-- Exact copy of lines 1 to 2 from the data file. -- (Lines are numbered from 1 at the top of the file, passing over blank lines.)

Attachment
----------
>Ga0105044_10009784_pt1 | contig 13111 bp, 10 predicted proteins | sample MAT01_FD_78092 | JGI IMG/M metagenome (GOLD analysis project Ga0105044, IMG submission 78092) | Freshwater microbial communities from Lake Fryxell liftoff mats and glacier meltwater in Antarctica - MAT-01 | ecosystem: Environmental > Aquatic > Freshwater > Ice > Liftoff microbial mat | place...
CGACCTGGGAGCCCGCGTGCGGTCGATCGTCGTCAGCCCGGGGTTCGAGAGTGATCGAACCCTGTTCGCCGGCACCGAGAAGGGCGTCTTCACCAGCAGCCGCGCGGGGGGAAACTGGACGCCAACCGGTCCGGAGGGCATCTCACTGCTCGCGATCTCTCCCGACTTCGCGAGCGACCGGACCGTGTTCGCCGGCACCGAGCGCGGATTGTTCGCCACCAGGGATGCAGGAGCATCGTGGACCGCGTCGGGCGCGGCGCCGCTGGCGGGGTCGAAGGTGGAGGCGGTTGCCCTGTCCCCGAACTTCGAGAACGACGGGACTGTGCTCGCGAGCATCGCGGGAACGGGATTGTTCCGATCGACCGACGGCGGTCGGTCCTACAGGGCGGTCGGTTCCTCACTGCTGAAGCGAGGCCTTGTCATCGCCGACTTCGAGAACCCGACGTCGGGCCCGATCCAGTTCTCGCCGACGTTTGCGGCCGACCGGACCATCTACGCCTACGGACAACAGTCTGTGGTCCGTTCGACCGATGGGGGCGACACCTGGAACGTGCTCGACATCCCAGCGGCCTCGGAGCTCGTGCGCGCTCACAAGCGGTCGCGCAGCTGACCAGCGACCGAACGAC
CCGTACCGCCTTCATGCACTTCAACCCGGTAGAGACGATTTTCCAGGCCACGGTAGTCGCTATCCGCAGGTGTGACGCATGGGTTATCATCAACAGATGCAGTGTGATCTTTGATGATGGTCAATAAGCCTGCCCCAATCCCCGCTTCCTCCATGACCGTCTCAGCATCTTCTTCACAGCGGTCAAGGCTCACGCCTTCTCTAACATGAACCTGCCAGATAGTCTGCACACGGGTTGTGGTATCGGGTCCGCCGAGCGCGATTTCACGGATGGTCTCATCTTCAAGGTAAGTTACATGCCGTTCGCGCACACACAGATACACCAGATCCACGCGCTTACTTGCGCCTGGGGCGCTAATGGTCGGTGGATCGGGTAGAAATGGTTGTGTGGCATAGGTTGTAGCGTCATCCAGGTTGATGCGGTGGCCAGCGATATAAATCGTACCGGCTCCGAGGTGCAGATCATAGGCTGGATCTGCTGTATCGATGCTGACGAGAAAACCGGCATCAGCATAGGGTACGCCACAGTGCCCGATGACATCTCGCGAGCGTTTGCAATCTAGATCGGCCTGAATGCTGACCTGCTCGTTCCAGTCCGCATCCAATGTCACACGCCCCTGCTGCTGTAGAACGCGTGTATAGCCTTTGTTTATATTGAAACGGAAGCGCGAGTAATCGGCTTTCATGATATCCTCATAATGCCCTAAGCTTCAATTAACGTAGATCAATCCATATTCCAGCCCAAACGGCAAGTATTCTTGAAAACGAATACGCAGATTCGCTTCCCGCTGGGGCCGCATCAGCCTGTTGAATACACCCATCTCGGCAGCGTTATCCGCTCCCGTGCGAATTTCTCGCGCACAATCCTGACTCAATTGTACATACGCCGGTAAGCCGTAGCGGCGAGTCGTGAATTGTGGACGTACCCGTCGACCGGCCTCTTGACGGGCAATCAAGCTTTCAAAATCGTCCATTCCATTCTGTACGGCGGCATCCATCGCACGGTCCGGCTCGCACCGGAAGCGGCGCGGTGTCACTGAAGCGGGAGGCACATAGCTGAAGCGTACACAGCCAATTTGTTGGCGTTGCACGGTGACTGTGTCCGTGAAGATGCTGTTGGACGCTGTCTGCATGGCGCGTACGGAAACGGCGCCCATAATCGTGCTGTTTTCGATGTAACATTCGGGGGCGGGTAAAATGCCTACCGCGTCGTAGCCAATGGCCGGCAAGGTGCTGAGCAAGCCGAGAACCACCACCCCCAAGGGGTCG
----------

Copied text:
>Ga0105044_10009784_pt1 | contig 13111 bp, 10 predicted proteins | sample MAT01_FD_78092 | JGI IMG/M metagenome (GOLD analysis project Ga0105044, IMG submission 78092) | Freshwater microbial communities from Lake Fryxell liftoff mats and glacier meltwater in Antarctica - MAT-01 | ecosystem: Environmental > Aquatic > Freshwater > Ice > Liftoff microbial mat | place...
CGACCTGGGAGCCCGCGTGCGGTCGATCGTCGTCAGCCCGGGGTTCGAGAGTGATCGAACCCTGTTCGCCGGCACCGAGAAGGGCGTCTTCACCAGCAGCCGCGCGGGGGGAAACTGGACGCCAACCGGTCCGGAGGGCATCTCACTGCTCGCGATCTCTCCCGACTTCGCGAGCGACCGGACCGTGTTCGCCGGCACCGAGCGCGGATTGTTCGCCACCAGGGATGCAGGAGCATCGTGGACCGCGTCGGGCGCGGCGCCGCTGGCGGGGTCGAAGGTGGAGGCGGTTGCCCTGTCCCCGAACTTCGAGAACGACGGGACTGTGCTCGCGAGCATCGCGGGAACGGGATTGTTCCGATCGACCGACGGCGGTCGGTCCTACAGGGCGGTCGGTTCCTCACTGCTGAAGCGAGGCCTTGTCATCGCCGACTTCGAGAACCCGACGTCGGGCCCGATCCAGTTCTCGCCGACGTTTGCGGCCGACCGGACCATCTACGCCTACGGACAACAGTCTGTGGTCCGTTCGACCGATGGGGGCGACACCTGGAACGTGCTCGACATCCCAGCGGCCTCGGAGCTCGTGCGCGCTCACAAGCGGTCGCGCAGCTGACCAGCGACCGAACGAC